Consequently, the manual 645Ci coupe weighs in at a leading 1615kg, 200kg under the beefed-up convertible. Autos add 5kg. Meanwhile, a Mercedes CL500 starts at 1865kg.
The 645Ci’s relative litheness is in spite of a cornucopia of creature comforts as well as an alphabet soup of electronic driver and safety aids. They include:
A plethora of airbags is controlled through the ASE (Advanced Safety Electronics) system, while an interactive DVD navigation system is another driver aid included in the price.
For optimising the 6 Series’ near ideal 50:50 front-rear weight distribution, the battery and its ancillaries reside in the boot where the spare wheel well would be.
In turn, run-flat tyres that are functional to 80km/h and for at least 150km are fitted in lieu of the spare tyre, or even a spray-can/air-pump puncture-repair kit.
Although this may fuel the current debate on the validity of such measures, BMW says run-flat tyres also offer safety advantages by containing the destabilising impact of high-speed blow-outs.
Rounding out BMW’s acronym obsession is CCC (Car Communication Computer), which controls all the Six’s information, entertainment and communications features like the standard CD changer, phone, sat-nav, voice-entry, TV, video and climate control air-conditioning.
Standout options include the $3000 Active Cruise Control device (which adjusts the car’s speed and position to that of a vehicle ahead automatically) a $1760 13-speaker "Logic 7" premium hi-fi sound system and larger (19 instead of 18-inch) alloy wheels starting from $2200.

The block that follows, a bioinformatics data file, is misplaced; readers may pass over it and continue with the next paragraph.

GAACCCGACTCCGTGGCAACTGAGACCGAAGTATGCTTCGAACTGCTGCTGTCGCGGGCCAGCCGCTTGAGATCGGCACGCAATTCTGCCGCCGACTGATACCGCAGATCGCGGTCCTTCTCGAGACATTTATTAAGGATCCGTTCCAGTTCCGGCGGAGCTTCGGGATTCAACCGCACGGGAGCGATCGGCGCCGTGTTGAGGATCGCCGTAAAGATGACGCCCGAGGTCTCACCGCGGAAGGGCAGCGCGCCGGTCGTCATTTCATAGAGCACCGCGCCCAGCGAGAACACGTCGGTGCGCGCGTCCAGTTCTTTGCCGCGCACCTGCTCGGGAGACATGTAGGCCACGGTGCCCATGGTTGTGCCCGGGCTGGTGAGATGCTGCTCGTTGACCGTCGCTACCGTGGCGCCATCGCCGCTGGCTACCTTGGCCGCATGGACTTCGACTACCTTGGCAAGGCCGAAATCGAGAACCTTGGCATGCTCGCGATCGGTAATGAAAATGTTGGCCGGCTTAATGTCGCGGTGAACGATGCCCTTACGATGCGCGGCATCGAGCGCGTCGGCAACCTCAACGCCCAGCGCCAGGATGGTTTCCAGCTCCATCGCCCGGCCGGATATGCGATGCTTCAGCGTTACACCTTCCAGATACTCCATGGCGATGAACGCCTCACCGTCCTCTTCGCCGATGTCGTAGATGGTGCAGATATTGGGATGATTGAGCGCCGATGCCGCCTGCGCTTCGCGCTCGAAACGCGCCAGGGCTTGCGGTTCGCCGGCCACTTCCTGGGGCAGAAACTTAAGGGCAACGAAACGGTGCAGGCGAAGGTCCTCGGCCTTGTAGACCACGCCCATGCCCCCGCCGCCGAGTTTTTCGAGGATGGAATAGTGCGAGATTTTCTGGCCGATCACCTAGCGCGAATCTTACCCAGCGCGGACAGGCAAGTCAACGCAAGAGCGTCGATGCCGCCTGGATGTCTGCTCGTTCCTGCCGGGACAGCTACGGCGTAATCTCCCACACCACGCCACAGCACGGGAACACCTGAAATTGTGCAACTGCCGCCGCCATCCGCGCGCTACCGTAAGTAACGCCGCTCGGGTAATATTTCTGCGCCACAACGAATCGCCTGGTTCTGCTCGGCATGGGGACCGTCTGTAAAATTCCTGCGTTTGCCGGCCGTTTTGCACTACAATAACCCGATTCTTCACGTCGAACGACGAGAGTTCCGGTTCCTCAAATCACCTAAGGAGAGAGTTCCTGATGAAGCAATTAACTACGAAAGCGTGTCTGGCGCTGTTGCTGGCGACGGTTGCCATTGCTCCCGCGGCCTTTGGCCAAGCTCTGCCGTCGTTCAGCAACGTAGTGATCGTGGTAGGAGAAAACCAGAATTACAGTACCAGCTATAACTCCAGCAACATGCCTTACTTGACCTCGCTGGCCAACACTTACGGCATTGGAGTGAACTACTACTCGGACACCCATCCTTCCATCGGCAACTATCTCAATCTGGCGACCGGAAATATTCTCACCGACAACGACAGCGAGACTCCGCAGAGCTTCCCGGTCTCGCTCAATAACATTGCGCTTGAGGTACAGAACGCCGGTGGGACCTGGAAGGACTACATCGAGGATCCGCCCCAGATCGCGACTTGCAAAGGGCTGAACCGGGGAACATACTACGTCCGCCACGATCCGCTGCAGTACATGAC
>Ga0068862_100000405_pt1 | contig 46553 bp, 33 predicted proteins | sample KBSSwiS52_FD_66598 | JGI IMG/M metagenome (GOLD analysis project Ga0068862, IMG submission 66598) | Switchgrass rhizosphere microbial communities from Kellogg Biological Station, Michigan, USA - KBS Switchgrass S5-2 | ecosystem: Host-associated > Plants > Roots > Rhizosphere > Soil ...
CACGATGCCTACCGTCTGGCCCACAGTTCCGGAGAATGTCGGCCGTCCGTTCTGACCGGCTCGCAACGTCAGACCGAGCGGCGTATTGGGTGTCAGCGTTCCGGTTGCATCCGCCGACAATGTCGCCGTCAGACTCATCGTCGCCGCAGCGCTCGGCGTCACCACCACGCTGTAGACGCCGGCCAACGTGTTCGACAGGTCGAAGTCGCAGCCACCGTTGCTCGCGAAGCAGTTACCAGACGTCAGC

By the last quarter of this year BMW intends to offer a Head Up Display, which shows vital information (like current speed and low tyre air pressure) near the base of the windscreen for optimum driver eye-line contract.
BMW intends to sell 120 645Cis locally in its first year – with an equal split between coupe and convertible. Around 95 per cent will have the automatic gearbox.
Since a majority have already been allocated (both variants were displayed at the Melbourne motor show in early March just weeks after the convertible’s world debut at January’s Detroit show), BMW is trying to secure a further 65.
Interestingly, BMW has not actively targeted existing E38 840Ci and E31 850i/Ci owners, let alone older 6 Series (E24) enthusiasts.
The E24 635CSi – immortalised in pop culture circles as Cybill Shepherd’s company car in the 1980s TV comedy Moonlighting – was sold here in 136kW 3.5-litre inline six-cylinder form from 1986 to 1989.
It was preceded by the 147kW 3.2-litre BMW E24 633CSi, which was only available from 1977 to 1980. BMW has a long history with salubrious two-door coupes and convertibles, beginning with the famous 327 of 1938. Its first V8 coupe was the 503 Coupe of 1956.
The first of the more modern BMWs in this vein was the 2000 CS of 1965, which morphed into the 2800 CS and shark-like 3.0 CSi into the 1970s.
Its design language clearly carried through to the aforementioned 86,000-selling E24, which finally found the market acceptance that eluded its forefathers.
High prices in a worldwide recession saw the technologically endowed E31/E38 coupes struggle to scrape 31,000 sales during their decade in production.